Choices We Have Plenty: Your Guide to Virtual Switches

I was tinkering around with XenServer the other day. I know I can hear you saying “is that a thing?” Well, it is, but this is not what I am going to talk about today. Time for a tangent shift. I thought I would have a look for a third-party switch for XenServer, but it seems that XenServer is a third-rate citizen in this space, as there is no Cisco Nexus 1kV available for XenServer, even though Cisco previewed it at Citrix Synergy Barcelona in 2012.

This got me thinking. Do you know how many virtual switches are available for your chosen hypervisor? Well, for vSphere, there is the standard virtual switch and one, two, maybe three distributed ones. I think you will be surprised at the answer. Have a little look at the table below:

VMware vSphere Red Hat KVM Microsoft Hyper-V Citrix XenServer
Standard/Single Host All editions Linux Bridge (Ebtables) vSwitch Linux Bridge (Ebtables)
Distributed Switch (multi-host) Enterprise Plus (all editions supported by VSAN) Open vSwitch Open vSwitch
NSX Distributed Router NSX vSwitch Open vSwitch Open vSwitch Open vSwitch
Third-Party Switches
Cisco Cisco Nexus 1000V Cisco Nexus 1000V Cisco Nexus 1000V
Cisco Application Virtual Switch
5nine Extensions to Microsoft Virtual Switch
HP FlexFabric Virtual Switch 5900v Needs Enterprise Plus
(only vSphere 5 and HP FlexFabric)
IBM Distributed Virtual Switch 5000v Needs Enterprise Plus
(only vSphere 5 and IBM 5000 switch)

As expected, vSphere has the most options, there being several choices—yes, that’s correct: seven virtual switches—followed by KVM, Hyper-V, and finally, bringing up the rear, XenServer.

vSphere has the built-in switches, both the standard, which is available in all editions, and the distributed version, which is available in Enterprise Plus. (Incidentally, you can gain access to the vDS as part of a VSAN purchase; however, there are some licensing hoops you need to jump through to correctly activate it.)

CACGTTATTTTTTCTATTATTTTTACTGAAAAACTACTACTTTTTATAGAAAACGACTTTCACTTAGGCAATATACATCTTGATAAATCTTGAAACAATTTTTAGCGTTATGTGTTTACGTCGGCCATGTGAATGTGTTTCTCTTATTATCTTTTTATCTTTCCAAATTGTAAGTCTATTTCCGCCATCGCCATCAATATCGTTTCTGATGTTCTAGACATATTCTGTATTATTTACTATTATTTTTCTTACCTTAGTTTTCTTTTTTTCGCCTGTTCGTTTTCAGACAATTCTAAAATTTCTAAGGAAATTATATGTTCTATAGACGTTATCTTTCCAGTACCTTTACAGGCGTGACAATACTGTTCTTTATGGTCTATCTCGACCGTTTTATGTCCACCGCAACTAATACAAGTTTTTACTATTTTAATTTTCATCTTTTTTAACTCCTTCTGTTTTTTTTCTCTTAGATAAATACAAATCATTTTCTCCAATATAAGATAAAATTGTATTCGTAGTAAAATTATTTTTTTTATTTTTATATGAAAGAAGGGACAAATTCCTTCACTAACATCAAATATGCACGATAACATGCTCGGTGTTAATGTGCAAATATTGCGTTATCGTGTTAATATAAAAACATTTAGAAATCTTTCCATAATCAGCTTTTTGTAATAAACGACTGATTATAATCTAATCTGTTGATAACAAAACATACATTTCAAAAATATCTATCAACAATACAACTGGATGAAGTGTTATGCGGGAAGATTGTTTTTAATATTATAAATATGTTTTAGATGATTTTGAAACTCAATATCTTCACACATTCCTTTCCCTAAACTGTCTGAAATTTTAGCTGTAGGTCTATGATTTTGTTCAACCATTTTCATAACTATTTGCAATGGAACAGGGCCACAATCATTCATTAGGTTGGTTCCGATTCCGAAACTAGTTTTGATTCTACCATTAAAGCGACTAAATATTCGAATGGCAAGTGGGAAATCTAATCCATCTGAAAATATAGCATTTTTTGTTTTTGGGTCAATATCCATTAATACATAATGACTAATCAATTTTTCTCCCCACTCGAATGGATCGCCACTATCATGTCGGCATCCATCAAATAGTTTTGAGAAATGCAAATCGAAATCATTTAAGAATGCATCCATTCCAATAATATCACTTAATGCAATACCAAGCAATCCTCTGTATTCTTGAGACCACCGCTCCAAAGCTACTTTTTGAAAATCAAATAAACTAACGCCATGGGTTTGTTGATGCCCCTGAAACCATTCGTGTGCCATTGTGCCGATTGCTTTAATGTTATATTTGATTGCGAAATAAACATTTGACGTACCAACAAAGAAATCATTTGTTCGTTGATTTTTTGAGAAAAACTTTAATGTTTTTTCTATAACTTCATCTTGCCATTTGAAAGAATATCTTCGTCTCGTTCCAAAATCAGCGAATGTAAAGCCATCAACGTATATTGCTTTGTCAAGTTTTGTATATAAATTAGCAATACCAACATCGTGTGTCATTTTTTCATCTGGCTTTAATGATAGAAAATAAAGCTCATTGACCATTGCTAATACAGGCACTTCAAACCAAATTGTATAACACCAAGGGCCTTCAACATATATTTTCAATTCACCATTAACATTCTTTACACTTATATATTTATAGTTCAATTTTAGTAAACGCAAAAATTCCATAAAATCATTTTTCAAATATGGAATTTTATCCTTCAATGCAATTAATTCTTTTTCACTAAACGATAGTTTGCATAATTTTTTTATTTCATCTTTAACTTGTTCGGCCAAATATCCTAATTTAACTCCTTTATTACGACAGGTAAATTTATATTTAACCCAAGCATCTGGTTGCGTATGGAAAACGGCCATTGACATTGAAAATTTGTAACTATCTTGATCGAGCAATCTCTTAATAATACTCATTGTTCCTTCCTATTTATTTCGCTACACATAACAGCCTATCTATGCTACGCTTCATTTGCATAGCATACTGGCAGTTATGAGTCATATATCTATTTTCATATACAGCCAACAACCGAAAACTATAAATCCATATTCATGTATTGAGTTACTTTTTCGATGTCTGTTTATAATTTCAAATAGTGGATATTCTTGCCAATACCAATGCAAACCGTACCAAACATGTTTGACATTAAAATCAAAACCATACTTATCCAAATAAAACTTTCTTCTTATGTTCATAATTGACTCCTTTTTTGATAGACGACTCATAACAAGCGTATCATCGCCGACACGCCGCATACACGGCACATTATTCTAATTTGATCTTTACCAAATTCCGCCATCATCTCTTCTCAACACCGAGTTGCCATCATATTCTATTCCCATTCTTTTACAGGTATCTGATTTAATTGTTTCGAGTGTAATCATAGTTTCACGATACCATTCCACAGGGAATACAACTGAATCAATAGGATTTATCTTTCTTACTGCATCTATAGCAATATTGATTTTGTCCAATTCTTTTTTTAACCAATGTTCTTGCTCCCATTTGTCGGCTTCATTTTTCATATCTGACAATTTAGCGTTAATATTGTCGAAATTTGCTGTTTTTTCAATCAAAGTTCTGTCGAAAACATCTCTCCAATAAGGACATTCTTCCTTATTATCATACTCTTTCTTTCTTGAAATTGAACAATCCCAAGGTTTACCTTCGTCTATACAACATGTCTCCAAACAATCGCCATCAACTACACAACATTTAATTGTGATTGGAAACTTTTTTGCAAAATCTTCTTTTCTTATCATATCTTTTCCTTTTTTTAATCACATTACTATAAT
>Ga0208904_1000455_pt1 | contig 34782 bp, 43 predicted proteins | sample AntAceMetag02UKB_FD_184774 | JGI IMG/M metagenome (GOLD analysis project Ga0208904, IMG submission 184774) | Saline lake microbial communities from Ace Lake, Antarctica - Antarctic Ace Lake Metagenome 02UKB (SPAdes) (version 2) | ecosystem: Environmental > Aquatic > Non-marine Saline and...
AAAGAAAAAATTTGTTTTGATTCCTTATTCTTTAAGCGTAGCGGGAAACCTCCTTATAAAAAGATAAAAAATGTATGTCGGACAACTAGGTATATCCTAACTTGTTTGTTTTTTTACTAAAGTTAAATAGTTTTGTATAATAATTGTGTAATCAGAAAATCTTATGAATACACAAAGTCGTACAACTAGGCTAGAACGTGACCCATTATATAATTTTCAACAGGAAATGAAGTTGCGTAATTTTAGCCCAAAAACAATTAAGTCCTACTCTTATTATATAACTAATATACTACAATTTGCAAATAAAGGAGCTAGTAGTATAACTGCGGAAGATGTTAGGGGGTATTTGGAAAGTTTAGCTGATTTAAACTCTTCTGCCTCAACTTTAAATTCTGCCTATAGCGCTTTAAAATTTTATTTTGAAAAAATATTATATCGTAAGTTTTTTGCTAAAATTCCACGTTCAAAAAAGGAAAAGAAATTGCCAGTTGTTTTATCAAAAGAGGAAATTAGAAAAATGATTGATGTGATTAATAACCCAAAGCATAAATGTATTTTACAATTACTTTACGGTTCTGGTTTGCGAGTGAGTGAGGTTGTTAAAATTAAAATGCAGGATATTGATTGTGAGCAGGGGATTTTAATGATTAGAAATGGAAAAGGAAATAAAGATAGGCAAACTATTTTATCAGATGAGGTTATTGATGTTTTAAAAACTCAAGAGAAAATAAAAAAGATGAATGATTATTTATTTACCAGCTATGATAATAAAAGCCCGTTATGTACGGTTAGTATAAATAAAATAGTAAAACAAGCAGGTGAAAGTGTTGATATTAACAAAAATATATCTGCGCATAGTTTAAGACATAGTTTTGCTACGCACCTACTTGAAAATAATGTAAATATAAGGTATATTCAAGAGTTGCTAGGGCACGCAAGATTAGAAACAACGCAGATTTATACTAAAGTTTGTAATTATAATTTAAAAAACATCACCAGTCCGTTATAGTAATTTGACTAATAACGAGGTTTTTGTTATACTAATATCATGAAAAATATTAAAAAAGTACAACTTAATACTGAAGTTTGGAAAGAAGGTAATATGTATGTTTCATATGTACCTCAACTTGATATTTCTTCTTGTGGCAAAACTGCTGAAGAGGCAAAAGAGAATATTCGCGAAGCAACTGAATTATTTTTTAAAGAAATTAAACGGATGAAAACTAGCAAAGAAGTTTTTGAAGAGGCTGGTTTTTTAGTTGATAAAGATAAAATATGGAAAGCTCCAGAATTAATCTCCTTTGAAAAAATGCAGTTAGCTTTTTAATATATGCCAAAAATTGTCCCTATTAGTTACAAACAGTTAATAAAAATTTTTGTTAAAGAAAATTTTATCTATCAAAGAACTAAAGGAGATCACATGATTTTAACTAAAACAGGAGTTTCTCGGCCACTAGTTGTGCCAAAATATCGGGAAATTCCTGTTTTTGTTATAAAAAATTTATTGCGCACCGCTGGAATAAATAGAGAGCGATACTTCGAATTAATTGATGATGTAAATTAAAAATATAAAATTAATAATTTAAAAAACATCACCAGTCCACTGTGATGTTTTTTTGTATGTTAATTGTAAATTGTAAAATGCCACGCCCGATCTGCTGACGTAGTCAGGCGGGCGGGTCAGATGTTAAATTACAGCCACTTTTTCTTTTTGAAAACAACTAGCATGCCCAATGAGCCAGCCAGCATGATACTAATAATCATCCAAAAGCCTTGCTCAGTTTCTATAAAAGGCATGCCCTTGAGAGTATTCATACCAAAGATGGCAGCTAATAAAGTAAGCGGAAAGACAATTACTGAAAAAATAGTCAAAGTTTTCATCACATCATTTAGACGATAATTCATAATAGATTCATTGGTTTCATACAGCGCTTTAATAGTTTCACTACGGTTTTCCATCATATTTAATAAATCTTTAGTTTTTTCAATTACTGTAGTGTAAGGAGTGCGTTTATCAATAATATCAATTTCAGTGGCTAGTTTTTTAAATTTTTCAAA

Red Hat KVM has two inbuilt options for virtual switching: the Linux “Ebtables,” which is effectively a bridged mode environment and akin to the VMware standard switch in form, and the Open vSwitch, for its distributed model of switch.

Microsoft only has a single built-in switch option, that being akin to the standard virtual switch, and XenServer has two, these being the Linux bridge (Ebtables) and Open vSwitch.

It is in third-party support that we can see the gaps in coverage begin to appear.

I am treating NSX as a third-party product. Yes, this is a VMware product; however, VMware does a multi-hypervisor aware version. This version utilizes Open vSwitch to enable other hypervisors to sample VMware’s particular flavor of SDN goodness. On the table, you can see that all major hypervisors are supported.

Next we move on to Cisco. As a company, it was the first to market with a third-party virtual switch, the Nexus 1000V. Hypervisor support has been extended to KVM and Hyper-V, but even through Cisco demoed the switch running on XenServer in 2012 at Citrix Synergy, there has to date been no actual release for purchase. Cisco also has a virtual switch called the Application Virtual Switch, which moves its ACI SDN product into the hypervisor. Currently, this is only supported on vSphere and is a direct response to VMware’s NSX product stepping on their toes, in what they consider their personal fiefdom.

Finally, there are two lesser-known products from HP and IBM. The HP switch is designed to overlay the vDS on vSphere and can only be utilized in conjunction with the 5900 range of physical HP switches. Further, I am unsure if it is supported on vSphere 6, as all the documentation stops at vSphere 5.5.

The entry regarding the IBM switch could be construed as slightly disingenuous, since as of the end of September 2013 it has been withdrawn from sale; however, it is entered here for completeness. Again, this switch was designed to work with the IBM switches that supported EVB. Although this product is no longer openly available for sale, its IP has been rolled into IBM’s SDN VE product set.

The only other third-party switch is a set of extensions for Hyper-V from a company called 5nine. This adds virtual firewall extensions to the standard Microsoft Virtual Switch as a part of its Hyper-V tool set.

I hope you liked this brief overview of the types of virtual switches available for your hypervisor of choice. Now, if you are wondering why there was nothing in here about Nutanix’s Acropolis hypervisor, this hypervisor is based on KVM, so my working assumption is that it will support the same options as the Red Hat KVM. However, I am sure that I will be informed by its denizens if I am incorrect.

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